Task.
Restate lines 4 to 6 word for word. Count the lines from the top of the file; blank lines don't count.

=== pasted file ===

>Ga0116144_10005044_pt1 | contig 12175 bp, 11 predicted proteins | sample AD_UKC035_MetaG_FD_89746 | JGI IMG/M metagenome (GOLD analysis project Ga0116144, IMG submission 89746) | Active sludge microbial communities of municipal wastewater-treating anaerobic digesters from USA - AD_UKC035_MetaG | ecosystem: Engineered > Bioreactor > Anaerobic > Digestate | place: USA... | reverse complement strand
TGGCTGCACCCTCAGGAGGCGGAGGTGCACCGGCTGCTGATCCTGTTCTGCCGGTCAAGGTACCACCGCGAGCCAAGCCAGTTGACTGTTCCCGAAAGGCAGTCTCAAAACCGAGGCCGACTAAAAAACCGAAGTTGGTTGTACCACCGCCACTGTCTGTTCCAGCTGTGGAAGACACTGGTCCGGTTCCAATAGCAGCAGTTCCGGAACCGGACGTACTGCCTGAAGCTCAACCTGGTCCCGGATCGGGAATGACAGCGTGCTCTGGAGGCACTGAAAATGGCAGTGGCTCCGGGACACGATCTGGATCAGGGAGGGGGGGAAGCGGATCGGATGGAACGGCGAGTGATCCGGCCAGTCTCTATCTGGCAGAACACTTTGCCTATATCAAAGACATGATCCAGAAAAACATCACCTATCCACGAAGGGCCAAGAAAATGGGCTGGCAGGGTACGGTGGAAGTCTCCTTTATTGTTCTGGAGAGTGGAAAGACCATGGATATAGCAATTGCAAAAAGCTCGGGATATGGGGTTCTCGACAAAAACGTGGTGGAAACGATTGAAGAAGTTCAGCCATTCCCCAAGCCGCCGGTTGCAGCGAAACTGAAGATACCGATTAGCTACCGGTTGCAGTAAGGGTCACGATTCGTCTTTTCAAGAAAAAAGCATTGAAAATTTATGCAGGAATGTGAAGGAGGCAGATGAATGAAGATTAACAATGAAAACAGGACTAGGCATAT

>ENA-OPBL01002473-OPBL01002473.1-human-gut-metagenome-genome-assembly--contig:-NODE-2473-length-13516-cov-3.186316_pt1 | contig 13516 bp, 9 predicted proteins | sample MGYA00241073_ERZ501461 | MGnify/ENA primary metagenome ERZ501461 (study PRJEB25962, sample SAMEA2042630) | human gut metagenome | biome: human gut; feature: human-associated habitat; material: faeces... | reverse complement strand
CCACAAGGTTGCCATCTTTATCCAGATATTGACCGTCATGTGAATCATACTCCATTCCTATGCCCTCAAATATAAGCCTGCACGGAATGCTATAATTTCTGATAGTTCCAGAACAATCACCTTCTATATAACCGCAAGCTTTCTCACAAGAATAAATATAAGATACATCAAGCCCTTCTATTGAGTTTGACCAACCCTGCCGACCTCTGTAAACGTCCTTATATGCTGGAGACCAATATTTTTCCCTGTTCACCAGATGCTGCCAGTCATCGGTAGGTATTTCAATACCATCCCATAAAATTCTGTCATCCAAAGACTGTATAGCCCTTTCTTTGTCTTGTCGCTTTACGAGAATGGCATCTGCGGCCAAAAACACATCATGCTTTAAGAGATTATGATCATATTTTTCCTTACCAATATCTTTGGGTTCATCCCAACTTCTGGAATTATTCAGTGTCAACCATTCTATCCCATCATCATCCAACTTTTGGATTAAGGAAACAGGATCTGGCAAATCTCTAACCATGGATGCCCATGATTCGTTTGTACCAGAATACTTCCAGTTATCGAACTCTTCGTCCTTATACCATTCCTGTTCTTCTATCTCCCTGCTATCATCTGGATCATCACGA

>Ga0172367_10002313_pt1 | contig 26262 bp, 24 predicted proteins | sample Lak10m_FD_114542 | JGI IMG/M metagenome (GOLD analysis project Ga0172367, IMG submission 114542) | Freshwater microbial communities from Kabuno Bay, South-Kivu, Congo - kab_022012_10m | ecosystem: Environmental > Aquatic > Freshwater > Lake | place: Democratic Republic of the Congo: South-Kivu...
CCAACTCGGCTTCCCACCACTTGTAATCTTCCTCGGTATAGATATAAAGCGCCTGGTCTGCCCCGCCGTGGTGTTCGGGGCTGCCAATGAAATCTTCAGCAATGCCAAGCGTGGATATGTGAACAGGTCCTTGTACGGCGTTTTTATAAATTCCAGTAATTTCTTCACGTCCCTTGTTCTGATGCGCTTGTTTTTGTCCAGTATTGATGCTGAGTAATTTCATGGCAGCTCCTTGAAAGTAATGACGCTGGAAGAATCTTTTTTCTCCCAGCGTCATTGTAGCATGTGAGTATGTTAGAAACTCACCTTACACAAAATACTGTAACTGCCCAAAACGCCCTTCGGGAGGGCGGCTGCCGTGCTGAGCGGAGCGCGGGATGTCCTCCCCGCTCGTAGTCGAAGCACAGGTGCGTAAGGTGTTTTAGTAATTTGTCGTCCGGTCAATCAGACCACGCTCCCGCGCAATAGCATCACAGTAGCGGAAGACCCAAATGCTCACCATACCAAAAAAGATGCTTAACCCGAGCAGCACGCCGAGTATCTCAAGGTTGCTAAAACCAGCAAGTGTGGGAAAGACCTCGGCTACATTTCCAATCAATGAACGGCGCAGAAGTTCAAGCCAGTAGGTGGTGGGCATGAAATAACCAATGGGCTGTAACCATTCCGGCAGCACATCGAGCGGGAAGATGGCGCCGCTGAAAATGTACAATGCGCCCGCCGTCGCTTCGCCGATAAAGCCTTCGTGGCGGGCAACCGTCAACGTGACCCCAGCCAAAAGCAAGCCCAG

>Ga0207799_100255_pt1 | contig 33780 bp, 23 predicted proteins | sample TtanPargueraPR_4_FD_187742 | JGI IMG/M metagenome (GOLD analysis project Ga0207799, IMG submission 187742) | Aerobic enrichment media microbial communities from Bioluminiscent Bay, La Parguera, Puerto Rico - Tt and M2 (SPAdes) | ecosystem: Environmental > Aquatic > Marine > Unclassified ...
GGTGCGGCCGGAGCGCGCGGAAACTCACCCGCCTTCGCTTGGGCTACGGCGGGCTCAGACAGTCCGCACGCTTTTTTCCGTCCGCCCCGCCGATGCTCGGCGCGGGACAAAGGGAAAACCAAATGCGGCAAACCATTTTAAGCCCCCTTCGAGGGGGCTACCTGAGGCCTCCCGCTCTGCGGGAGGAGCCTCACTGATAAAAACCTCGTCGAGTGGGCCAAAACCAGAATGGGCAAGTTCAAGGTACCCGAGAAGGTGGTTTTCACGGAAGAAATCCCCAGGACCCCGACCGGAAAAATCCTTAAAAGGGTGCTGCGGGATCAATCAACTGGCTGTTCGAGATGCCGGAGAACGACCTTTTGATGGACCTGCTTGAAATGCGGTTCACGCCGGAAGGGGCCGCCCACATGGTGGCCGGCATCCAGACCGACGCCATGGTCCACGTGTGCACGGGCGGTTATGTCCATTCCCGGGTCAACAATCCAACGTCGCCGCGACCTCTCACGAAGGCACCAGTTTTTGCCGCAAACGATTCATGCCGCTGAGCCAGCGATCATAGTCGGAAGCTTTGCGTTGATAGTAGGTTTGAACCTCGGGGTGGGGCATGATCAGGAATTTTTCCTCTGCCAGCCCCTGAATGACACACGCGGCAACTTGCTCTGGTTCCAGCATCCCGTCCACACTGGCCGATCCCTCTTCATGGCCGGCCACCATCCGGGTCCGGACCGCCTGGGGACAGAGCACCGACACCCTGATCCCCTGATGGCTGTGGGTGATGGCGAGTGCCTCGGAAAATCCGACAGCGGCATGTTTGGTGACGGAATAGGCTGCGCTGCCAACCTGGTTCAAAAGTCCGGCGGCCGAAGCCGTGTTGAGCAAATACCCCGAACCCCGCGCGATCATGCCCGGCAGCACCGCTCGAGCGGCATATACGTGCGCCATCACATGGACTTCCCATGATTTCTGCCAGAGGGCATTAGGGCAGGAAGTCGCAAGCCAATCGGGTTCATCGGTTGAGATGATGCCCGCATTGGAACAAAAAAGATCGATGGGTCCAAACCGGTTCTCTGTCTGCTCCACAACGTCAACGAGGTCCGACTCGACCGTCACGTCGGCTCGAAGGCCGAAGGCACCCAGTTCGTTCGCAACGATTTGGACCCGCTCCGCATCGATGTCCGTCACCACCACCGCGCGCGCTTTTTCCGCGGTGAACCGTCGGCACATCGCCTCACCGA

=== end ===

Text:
CCACAAGGTTGCCATCTTTATCCAGATATTGACCGTCATGTGAATCATACTCCATTCCTATGCCCTCAAATATAAGCCTGCACGGAATGCTATAATTTCTGATAGTTCCAGAACAATCACCTTCTATATAACCGCAAGCTTTCTCACAAGAATAAATATAAGATACATCAAGCCCTTCTATTGAGTTTGACCAACCCTGCCGACCTCTGTAAACGTCCTTATATGCTGGAGACCAATATTTTTCCCTGTTCACCAGATGCTGCCAGTCATCGGTAGGTATTTCAATACCATCCCATAAAATTCTGTCATCCAAAGACTGTATAGCCCTTTCTTTGTCTTGTCGCTTTACGAGAATGGCATCTGCGGCCAAAAACACATCATGCTTTAAGAGATTATGATCATATTTTTCCTTACCAATATCTTTGGGTTCATCCCAACTTCTGGAATTATTCAGTGTCAACCATTCTATCCCATCATCATCCAACTTTTGGATTAAGGAAACAGGATCTGGCAAATCTCTAACCATGGATGCCCATGATTCGTTTGTACCAGAATACTTCCAGTTATCGAACTCTTCGTCCTTATACCATTCCTGTTCTTCTATCTCCCTGCTATCATCTGGATCATCACGA

>Ga0172367_10002313_pt1 | contig 26262 bp, 24 predicted proteins | sample Lak10m_FD_114542 | JGI IMG/M metagenome (GOLD analysis project Ga0172367, IMG submission 114542) | Freshwater microbial communities from Kabuno Bay, South-Kivu, Congo - kab_022012_10m | ecosystem: Environmental > Aquatic > Freshwater > Lake | place: Democratic Republic of the Congo: South-Kivu...
CCAACTCGGCTTCCCACCACTTGTAATCTTCCTCGGTATAGATATAAAGCGCCTGGTCTGCCCCGCCGTGGTGTTCGGGGCTGCCAATGAAATCTTCAGCAATGCCAAGCGTGGATATGTGAACAGGTCCTTGTACGGCGTTTTTATAAATTCCAGTAATTTCTTCACGTCCCTTGTTCTGATGCGCTTGTTTTTGTCCAGTATTGATGCTGAGTAATTTCATGGCAGCTCCTTGAAAGTAATGACGCTGGAAGAATCTTTTTTCTCCCAGCGTCATTGTAGCATGTGAGTATGTTAGAAACTCACCTTACACAAAATACTGTAACTGCCCAAAACGCCCTTCGGGAGGGCGGCTGCCGTGCTGAGCGGAGCGCGGGATGTCCTCCCCGCTCGTAGTCGAAGCACAGGTGCGTAAGGTGTTTTAGTAATTTGTCGTCCGGTCAATCAGACCACGCTCCCGCGCAATAGCATCACAGTAGCGGAAGACCCAAATGCTCACCATACCAAAAAAGATGCTTAACCCGAGCAGCACGCCGAGTATCTCAAGGTTGCTAAAACCAGCAAGTGTGGGAAAGACCTCGGCTACATTTCCAATCAATGAACGGCGCAGAAGTTCAAGCCAGTAGGTGGTGGGCATGAAATAACCAATGGGCTGTAACCATTCCGGCAGCACATCGAGCGGGAAGATGGCGCCGCTGAAAATGTACAATGCGCCCGCCGTCGCTTCGCCGATAAAGCCTTCGTGGCGGGCAACCGTCAACGTGACCCCAGCCAAAAGCAAGCCCAG